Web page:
Wisconsin Style Pizza/Cheese/Italian Fries Recipe

If you have been to Northern Wisconsin, you probably know about a local entree called “Pizza Fries,” “Cheese Fries,” or “Italian Fries.”  It’s kind of like a cheese pizza without the marinara sauce, but hard to describe.  Typically, people cut the pizza fries into long 1″ wide strips, and dip them in marinara or other sauces.

aka, Pizza Fries or Italian Fries

Homemade Wisconsin Style Cheese Fries!

I know this is not one of my typical technology posts.  I have traveled all across North America, and apparently, no one has every heard of Wisconsin Pizza fries.  This is not the kind of thing you can pick up at the typical Los Angeles grocery store.  So instead of reading about some architectural programming thing, here’s my recipe for making Italian Fries from scratch.

History:

In Wausau, Wisconsin, there are two restaurants that claim to be the inventors of “Italian Fries:”  Papillon’s Restaurant and The Wausau Mine Company.  I heard there was some kind of dispute between the two places, but both try to take credit for being the first to serve them.

Wausau Mine Company’s claims.

Wausau Mine Company claims:  “ITALIAN FRIES (GF)  Yes, this is the only true original Italian Fry discovered in 1979. They’re baked to order so please allow extra time. Indescribably delicious. Not at all what you’d expect! We heard your request and are now offering a smaller size portion of Italian Fries for a lighter appetite! Order with cheese. Large 9.59 / Small 6.59 / Add extra sauce for .59

Papillons’ assertions

While Papillons asserts:  “Home of the original world famous Italian Fries!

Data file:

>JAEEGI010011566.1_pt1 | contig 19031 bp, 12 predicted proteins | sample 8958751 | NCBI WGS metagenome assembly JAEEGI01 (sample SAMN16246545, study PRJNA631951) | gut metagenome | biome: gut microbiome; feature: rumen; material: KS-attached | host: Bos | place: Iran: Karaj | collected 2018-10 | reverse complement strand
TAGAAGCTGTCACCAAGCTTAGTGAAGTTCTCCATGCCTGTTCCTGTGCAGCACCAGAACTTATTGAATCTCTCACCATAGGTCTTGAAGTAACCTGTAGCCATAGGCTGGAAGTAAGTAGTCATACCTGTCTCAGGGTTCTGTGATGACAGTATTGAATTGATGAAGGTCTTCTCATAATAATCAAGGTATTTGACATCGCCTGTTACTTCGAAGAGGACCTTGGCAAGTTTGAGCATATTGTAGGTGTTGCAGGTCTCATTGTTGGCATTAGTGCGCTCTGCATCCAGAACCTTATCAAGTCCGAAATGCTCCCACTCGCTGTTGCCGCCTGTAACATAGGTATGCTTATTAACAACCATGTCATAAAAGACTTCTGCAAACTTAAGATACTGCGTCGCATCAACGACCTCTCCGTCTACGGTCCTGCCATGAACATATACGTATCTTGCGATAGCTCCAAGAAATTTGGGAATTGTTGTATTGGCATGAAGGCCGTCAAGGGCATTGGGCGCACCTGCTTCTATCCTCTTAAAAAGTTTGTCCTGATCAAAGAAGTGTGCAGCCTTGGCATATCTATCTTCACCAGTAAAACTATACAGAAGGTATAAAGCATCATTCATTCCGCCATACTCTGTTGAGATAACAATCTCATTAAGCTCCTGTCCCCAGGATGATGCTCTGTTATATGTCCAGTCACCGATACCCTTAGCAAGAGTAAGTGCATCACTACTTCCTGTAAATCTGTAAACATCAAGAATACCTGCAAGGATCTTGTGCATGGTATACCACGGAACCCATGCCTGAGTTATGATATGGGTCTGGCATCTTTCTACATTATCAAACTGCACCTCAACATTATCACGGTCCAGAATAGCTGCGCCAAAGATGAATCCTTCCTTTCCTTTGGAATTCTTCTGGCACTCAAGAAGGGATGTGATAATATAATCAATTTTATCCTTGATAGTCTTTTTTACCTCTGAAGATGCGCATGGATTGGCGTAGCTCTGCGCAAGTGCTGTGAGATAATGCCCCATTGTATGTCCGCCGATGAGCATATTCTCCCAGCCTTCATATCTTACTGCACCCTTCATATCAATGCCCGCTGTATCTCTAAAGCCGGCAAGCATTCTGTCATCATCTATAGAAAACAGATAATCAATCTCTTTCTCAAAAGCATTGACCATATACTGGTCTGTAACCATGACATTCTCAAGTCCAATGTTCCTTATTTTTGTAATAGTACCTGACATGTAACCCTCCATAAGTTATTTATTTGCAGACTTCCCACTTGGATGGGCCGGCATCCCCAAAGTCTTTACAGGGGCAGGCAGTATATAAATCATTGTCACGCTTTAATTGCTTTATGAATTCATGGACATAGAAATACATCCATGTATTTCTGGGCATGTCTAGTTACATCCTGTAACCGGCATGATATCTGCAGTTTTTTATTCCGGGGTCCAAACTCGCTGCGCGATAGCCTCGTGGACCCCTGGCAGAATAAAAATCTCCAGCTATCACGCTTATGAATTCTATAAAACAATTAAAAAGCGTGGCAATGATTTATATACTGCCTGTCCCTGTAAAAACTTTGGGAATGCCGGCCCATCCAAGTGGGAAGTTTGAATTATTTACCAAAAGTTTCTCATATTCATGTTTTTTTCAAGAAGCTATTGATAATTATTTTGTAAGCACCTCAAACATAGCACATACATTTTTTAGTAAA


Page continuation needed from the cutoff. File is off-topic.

Papillon’s has proudly become one of the Wausau area’s favorite hot-spots for Pizza, Mexican, Italian, soups, salads, sandwiches, burgers, tasty beverages and more! The Germinaro family invites you to stop in and experience the delicious fare and friendly service that customers have come to enjoy for over 30 years!

Regardless on who started what, Pizza Fries have become a common entree of Northern Wisconsin.  Some frozen pizza companies have added the entree to their repertoire.  Companies like Orv’s, Jack’s, and others sell cheese fries right next to their deluxe and pepperoni pizzas.  However, while these are commonly found at the typical northwoods County Market or IGA, frozen Pizza Fries are nowhere to be found outside the Badger State.

That is, unless you are in the Canadian Northeast.  Turns out the Canucks have their own similar entree called Garlic Fingers.  And it appears our neighbors to the north have raided Wikipedia and attempted to revise history to make it seem like they discovered it first.  News flash:  This ain’t hockey; It’s cheese on dough, and that’s what Wisconsin does best.

Aside from the bars of Northern Wisconsin and Nova Scotia, I’ve never seen anything remotely like “Pizza Fries” on any menu or cookbook from Prudhoe Bay to Miami.  And I’ve been everywhere.

Preparation Comments:

This recipe focuses on a version closest to the thin-crust Pizza Fries that is often found in a frozen food section, and not like the Papillon or Mine Company style ones.  Frankly, the restaurant ones are outrageously cheesy.  No joke.  I’d wager they are about a half-inch thick of cheese.  Ain’t no one got time for that.  So, I’m focusing on a reasonable (remember, I’m a Wisconsinite, and what you might consider reasonable is likely way too much) quantity of cheese.